JAKE'S VIEW
Jake's View
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The beneficiaries of Beijing’s ‘lift off in lending’ seem a little odd

By offering cheap credit for second-hand cars and the idle shipping sector, Beijing is simply postponing a problem that will be harder to deal with in the future

PUBLISHED : Wednesday, 17 February, 2016, 7:01pm
UPDATED : Wednesday, 17 February, 2016, 7:06pm

The guidelines – jointly issued by the central bank, the planning agency, the finance ministry and financial regulators – require banks to grant more credit to buyers of clean-energy cars and second-hand vehicles.

They were also directed to continue lending to some clients in steel, non-ferrous metal, coal mining and shipbuilding sectors...

SCMP, February 17

The command was obeyed even before it was heard. Figures just in show that financial institution loans shot up by a record 2.5 trillion yuan (HK$2.98 trillion) in January. Four...three...two...one..., Houston, we have lift-off in lending.

But some of the intended beneficiaries seem a little odd. Why this emphasis on second-hand vehicles?

The chart should give you a clue. In what is possibly not entirely a coincidence, automobile production in the mainland has also shot up to record levels with more than 2.6 million vehicles turned out in December alone.

You may think it odd to gear up car factories in an economic slowdown but there is a bigger problem here, to wit the doubling of car production in 2009, which the chart also shows.

These cars are now coming back on the second hand market and new car sales will falter if second hand prices tumble as a result of this flash flood. Call to mind the photos a few years ago of thousands of brand new cars all lined up, rusting in the rain. It will be tens of thousands this time.

Beijing’s way of avoiding this fate is to subsidise second hand sales with cheap finance. The United States had the same problem in 2009 and tried to solve it with “Cash for Clunkers” – government will buy your old car if you buy a new one.

It was a different technique but it was the same problem and it had the same result. Money was wasted to push an inevitable predicament further into the future and make it worse when it can no longer be avoided.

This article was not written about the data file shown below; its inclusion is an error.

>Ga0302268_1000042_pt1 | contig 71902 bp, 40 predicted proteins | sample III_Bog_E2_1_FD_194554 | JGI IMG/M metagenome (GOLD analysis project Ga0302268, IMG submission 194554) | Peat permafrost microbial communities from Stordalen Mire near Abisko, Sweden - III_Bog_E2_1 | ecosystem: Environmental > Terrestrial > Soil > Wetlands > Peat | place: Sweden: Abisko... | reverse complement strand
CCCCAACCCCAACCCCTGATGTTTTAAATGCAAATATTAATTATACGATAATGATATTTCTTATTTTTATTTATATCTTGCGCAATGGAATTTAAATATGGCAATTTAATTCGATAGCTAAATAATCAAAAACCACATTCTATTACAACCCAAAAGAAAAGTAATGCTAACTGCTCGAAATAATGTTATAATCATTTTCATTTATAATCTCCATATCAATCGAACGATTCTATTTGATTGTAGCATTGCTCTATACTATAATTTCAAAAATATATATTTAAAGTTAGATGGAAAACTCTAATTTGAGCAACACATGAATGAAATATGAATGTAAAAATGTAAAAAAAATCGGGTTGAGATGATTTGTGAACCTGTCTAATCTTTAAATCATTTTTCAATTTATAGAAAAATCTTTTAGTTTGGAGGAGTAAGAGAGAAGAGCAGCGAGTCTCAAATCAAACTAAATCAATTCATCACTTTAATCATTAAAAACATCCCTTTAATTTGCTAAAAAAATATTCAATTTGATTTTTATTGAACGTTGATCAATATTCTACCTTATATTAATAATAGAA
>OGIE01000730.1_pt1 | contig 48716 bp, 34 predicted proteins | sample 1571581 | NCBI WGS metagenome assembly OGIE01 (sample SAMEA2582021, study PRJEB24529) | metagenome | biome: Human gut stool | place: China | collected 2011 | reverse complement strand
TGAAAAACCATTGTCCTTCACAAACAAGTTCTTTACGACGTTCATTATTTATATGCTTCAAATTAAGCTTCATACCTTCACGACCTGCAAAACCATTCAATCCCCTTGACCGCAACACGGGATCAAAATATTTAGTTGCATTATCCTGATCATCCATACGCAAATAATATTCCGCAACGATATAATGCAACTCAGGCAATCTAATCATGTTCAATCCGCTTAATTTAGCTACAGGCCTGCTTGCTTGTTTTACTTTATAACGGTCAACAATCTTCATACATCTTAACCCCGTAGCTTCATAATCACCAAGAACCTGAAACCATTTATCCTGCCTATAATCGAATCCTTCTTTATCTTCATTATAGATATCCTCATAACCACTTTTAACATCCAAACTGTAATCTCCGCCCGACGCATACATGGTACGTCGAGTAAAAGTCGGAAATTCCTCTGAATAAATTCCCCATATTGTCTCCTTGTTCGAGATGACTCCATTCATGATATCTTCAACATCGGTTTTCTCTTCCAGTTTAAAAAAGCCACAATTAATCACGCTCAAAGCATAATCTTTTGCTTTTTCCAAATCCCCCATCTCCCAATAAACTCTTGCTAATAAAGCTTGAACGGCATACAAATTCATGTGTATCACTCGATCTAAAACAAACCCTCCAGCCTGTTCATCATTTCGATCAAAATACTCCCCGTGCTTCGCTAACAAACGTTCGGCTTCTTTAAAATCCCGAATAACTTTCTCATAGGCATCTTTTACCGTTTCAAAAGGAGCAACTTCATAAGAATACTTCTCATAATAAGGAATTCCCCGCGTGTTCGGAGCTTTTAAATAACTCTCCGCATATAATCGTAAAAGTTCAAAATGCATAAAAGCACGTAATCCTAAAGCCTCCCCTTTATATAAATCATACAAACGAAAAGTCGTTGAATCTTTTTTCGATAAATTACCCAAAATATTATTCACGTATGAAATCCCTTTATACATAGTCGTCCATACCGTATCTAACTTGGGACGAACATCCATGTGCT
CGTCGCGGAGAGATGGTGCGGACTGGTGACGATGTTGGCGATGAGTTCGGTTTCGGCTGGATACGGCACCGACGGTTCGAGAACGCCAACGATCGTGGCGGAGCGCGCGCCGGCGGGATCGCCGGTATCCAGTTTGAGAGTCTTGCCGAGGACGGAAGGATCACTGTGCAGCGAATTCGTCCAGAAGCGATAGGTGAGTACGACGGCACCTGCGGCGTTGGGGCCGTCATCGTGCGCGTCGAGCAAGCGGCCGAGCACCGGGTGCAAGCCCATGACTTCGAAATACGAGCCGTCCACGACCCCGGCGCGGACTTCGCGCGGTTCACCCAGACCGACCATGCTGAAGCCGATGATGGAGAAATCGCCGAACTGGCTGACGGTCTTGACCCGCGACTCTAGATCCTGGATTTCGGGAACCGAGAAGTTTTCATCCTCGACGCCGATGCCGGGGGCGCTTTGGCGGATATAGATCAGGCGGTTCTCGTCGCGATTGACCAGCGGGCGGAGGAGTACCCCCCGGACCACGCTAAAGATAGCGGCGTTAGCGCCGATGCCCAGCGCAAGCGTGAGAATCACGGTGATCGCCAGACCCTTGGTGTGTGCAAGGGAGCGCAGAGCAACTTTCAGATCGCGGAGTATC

Similarly, we have this mention of granting more credit to the shipbuilding sector. A few days ago, when the weather was clearer, I could look south from my home in Repulse Bay and count 15 bulk carriers anchored and idled.

The United States had the same problem in 2009 and tried to solve it with ‘Cash for Clunkers’

A friend in the shipping business tells me he can almost charter one of his company’s vessels for the cost of his wine bills at the Foreign Correspondents Club and he doesn’t even drink the club’s best reds, nor have I ever seen him gaga. That’s how bad things are in shipping.

But Beijing is determined to supply even more ships to that idle fleet out to sea from my balcony. Once again, this solves no problems. It just staves them off and makes it worse later.

I also had my doubts about the steel, non-ferrous metals and coal mining sectors but I confess they are doubts no longer. I can now call them certainties if these industries are on the must-lend list. If this keeps on, we shall soon add banks to the list. More than half their loans will be duff.

Any economy naturally moves in cycles and recession is that part of the cycle, in which people are forced to consider the mistakes they made in the boom part, when no-one sees how anything can go wrong. In recession you get the time and opportunity to correct your mistakes.

And, yes, that is also how it works with an entire nation state but won’t work if the authorities tell themselves that they made no mistakes and then insist on continuing to make them.

They talk of a soft landing now but even the Titanic made a soft landing, just a little bump as it settled gently right side up on the ocean floor, several miles down. Soft talk is sometimes dangerous talk.

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